Many organisations use identity and access management (IAM) strategies or tools as part of their security practices. It determines how they manage user identities, authenticate users, and control access to their company resources. Privileged identity management (PIM) and privileged access management (PAM) are well recognised elements of these strategies.

Privileged Identity Management (PIM) is about protecting the passwords and other access credentials of important people within a company who have access to sensitive information and critical systems. PIM helps ensure that these privileged accounts are only accessed by authorised individuals, and not by hackers or other malicious people who might want to use this access to steal sensitive data.

Privileged Access Management (PAM) is a broader term that includes PIM. PAM is all about managing and monitoring access to important systems, applications, and data. This includes controlling who can access these resources, and tracking what they do when they access them. PAM is important because it helps prevent the abuse of privileged accounts and detect and respond to potential threats.

Together, PIM and PAM are important tools for keeping sensitive information and critical systems secure, and for ensuring that only the right people have access to them.

Just enough or just in time

When an employee using a regular user account needs to download or update software or change the configuration of a setting, they will need to enter an administrator password. If they do not have administrator permissions, they will need to ask someone with those permissions to assist them by providing the password in order to complete their proposed task. This is an example of ‘just enough’ or ‘least privilege’ access control.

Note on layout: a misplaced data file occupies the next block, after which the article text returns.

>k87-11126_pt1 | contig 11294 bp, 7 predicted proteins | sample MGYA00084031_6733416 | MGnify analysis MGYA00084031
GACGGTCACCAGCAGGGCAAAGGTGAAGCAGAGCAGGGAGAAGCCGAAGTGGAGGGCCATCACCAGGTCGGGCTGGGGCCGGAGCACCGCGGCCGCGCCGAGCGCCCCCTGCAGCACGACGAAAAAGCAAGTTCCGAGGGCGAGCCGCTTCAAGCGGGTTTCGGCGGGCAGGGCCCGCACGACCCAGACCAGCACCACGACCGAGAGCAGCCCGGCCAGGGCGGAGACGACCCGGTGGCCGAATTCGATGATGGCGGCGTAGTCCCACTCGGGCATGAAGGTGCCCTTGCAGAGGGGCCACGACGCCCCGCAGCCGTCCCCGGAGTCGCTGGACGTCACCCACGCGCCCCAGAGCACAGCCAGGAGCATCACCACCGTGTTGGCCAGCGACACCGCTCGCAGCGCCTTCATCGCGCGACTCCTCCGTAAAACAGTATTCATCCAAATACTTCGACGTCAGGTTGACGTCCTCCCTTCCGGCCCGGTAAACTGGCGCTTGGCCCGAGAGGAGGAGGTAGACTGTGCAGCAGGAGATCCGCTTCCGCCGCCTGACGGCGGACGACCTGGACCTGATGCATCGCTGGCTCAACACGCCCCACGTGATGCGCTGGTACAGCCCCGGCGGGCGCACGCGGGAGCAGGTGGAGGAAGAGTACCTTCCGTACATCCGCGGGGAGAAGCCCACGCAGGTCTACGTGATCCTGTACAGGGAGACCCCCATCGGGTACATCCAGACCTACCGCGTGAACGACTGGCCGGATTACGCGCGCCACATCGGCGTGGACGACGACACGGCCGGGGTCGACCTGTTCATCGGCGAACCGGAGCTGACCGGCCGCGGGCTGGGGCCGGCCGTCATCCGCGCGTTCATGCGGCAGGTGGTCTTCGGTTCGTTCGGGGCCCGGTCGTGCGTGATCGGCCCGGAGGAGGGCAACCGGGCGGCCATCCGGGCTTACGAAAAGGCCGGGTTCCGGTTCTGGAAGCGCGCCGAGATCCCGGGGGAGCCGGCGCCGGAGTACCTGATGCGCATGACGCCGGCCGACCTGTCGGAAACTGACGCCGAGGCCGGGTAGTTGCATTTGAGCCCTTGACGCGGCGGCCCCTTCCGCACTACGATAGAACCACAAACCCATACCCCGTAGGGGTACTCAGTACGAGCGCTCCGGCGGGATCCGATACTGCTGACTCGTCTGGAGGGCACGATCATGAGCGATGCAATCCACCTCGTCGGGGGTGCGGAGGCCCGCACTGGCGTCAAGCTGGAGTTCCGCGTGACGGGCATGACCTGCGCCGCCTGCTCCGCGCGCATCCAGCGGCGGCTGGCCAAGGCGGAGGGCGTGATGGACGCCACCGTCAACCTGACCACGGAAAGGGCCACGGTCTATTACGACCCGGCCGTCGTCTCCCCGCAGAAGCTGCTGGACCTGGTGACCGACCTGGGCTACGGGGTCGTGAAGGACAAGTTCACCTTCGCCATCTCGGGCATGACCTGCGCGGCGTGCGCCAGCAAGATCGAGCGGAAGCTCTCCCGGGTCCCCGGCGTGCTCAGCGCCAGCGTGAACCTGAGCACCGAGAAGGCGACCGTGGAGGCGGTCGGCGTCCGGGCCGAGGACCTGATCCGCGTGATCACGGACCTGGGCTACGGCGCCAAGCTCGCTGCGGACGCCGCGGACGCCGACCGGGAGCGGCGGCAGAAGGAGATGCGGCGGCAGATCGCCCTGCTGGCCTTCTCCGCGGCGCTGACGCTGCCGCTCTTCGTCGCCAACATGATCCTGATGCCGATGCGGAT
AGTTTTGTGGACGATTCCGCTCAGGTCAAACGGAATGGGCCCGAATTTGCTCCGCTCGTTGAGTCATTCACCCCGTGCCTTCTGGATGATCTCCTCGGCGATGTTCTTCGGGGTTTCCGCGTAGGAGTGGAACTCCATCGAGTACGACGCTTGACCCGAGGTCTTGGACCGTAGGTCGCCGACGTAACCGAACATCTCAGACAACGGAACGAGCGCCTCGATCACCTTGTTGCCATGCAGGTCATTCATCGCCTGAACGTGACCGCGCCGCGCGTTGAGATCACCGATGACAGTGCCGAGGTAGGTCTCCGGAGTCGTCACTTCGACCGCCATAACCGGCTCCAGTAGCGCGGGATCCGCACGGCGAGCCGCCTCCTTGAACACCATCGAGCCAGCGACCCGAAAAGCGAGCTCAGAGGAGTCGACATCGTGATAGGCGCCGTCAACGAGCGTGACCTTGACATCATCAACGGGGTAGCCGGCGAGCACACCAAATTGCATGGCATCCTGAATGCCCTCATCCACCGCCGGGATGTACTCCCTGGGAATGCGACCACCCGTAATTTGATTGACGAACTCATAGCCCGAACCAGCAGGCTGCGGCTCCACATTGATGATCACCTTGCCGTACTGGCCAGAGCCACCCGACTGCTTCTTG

An alternative way to manage this situation is to use a method called, ‘just in time’ where a single account can be elevated to administrator for a period of time.

Some organisations believe they have a secure PAM solution using ‘just in time’ to manage their user access control. However, privilege access management systems can be configured in many different formats and even if there was one way to configure the platform securely, there would be five other ways that are not compliant with Cyber Essentials.

If an app allows users to elevate their account privileges for their own purposes, to install or update software, download apps or configure changes, how long is an acceptable amount of time? Sometimes those elevated privileges are not revoked until the machine is turned off and in the case of a laptop, that could be several days. Performing day-to-day work on an administrator account for days or even hours is a security risk.

Another example where the ‘just in time’ model may present a security risk is when a user wishes to download some software from a link in an email. With the ‘just enough’ model, that user would need to type in an admin password or ask someone with administrator privileges for a password. The act of doing this may raise the question, ‘what is this?’ and could be the difference between denying the request and falling victim to a phishing attack.